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Last month, Discovery Communications announced a new initiative, Discovery Impact: Creating Change, a 12-hour “marathon” event planned for mid-December, when the company’s employees lend their talents and resources to local nonprofits in need of marketing, communications and other creative services.

Creating Change was created as a continuation of Discover Your Impact Day, the company’s global volunteerism day launched in June 2010, when Discovery celebrated its 25th anniversary. More than 3,000 employees in Discovery’s 40 worldwide offices donated their time to more than 150 community projects, such as cleaning up parks or volunteering at animal shelters.

Nonprofit organizations that are interested in being a part of Discovery’s pro bono design and communications event have until October 22 to submit an application outlining their creative needs, which can range from social media training to logo design.

The idea of helping nonprofits to communicate their stories of environmental or social impact is inherently benevolent. Here are a few of the top resources:

1. Similarly to Discovery Communications, other companies are offering free services on a grant-by-grant basis. For example, NavigationArts, a Web consultancy, is accepting grant applications until November 30. Likewise, Firebelly Design offers an annual Design + Marketing Grant to local Chicago nonprofits in need.

2. Sometimes it’s all about making the right connections. Designism Connects pairs creatives who want to donate their time and talent with non-creatives who need help articulating their environmental and social causes. Other sites, while not exclusively for the design community, serve similar functions, like Catchafire, which hooks up professionals for volunteer projects at nonprofits and social enterprises; Kickstarter, which matches creative projects to funders; Skillshare, a soon-to-be-launched resource that allows anyone to barter their knowledge and skills; and VolunteerMatch, an online directory of volunteers who want to lend their time and nonprofits who need the free labor.

3. Tap into the Taproot Foundation for assistance with overall marketing, which the foundation recognizes will “strengthen your ability to communicate with key stakeholders and fundraise effectively.” A list of available service grants include those that cover visual identity and brand strategy, brochures, annual reports and websites.

4. Consider yourself lucky to participate in a “Social Impact Lab“ hosted by global innovation and design consultancy IDEO. (Better World Books was one recipient of IDEO’s pro bono assistance, highlighted as a case study in this How-To Guide.) If you can’t score an in-person session, don’t forget to check out IDEO’s open-source guide to designing for social impact, “Human Centered Design Toolkit,” created specifically for NGOs and social enterprises.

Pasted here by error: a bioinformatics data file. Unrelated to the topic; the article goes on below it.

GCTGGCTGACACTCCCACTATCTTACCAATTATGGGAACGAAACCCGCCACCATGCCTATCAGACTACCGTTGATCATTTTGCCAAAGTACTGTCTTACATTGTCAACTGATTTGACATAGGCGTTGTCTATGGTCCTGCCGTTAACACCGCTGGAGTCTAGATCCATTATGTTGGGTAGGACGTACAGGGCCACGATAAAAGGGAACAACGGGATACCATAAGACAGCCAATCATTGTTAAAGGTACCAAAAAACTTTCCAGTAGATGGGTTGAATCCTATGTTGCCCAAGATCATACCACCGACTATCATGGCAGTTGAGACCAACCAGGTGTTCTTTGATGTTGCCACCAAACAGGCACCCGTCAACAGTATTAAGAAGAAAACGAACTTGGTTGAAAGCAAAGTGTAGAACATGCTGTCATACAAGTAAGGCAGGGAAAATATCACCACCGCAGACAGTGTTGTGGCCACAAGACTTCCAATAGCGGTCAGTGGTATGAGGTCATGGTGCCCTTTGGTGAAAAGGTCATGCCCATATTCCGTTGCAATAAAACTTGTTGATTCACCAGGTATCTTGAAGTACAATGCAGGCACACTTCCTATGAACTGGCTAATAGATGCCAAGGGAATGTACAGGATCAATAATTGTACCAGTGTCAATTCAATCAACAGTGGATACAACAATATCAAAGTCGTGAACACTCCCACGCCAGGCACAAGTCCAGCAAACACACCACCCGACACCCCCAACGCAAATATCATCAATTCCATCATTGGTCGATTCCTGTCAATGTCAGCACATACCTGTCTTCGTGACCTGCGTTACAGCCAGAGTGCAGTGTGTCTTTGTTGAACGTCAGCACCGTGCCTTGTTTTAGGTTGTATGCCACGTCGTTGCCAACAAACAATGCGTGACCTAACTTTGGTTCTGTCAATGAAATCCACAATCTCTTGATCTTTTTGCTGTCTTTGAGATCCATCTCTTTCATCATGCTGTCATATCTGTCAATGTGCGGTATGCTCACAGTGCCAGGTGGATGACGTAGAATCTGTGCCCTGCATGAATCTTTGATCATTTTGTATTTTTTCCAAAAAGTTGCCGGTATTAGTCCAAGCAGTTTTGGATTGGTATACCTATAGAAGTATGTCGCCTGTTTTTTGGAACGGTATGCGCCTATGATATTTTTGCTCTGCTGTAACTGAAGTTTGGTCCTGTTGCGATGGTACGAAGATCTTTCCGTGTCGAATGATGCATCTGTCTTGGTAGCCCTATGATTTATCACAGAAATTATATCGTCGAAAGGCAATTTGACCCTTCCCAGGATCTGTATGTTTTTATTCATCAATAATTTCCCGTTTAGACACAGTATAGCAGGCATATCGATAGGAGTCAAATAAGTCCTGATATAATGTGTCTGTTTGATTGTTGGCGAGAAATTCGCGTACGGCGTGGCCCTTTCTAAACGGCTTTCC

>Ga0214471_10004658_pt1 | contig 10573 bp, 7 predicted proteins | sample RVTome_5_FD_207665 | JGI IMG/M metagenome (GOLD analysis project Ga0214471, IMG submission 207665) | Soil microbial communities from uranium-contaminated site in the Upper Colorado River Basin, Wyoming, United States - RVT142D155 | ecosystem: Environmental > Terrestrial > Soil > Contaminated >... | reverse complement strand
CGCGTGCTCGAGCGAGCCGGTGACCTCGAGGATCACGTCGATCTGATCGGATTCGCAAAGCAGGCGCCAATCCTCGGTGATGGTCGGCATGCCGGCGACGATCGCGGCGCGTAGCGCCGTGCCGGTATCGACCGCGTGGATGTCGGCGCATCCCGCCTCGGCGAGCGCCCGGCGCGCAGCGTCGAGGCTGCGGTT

5. Design Reaction collects “user-submitted socially, politically, and environmentally conscious poster designs for non-profit use through the Creative Commons copyright license.” Browse posters for free download here.

6. “So much about design is the will to make something happen, and so much about nonprofit organizations is the will to make things better,” said Ed Schlossberg, a founding committee member of desigNYC. “We thought that by putting those two together, we would really create an opportunity for everyone to have a better experience. So that’s what we did.” The program, founded in 2009 and incubated at ESI Design, aims to improve the lives of New Yorkers through the power of pro bono design. Pilot projects include a “green guide” for a public housing development, a new website for a neighborhood street festival, and an identity and style guide for the Bronx River Alliance.

7. Local pro bono design studios and volunteer initiatives can offer hometown help. See these examples: Probonafide (Washington, D.C.), Joey’s Corner (San Francisco), and Design Marathon (Charlottesville, N.C.).

8. Strapped for cash? Apply for grant funding. Clothing company Nau sponsors a Grant for Change, awarding $10,000 to “designing for positive change.” And Sappi’s Ideas that Matter gives money to designers who want to contribute their talents to charitable activities.

Do you know of any other pro bono opportunities and resources? Submit them here or respond in the comments.

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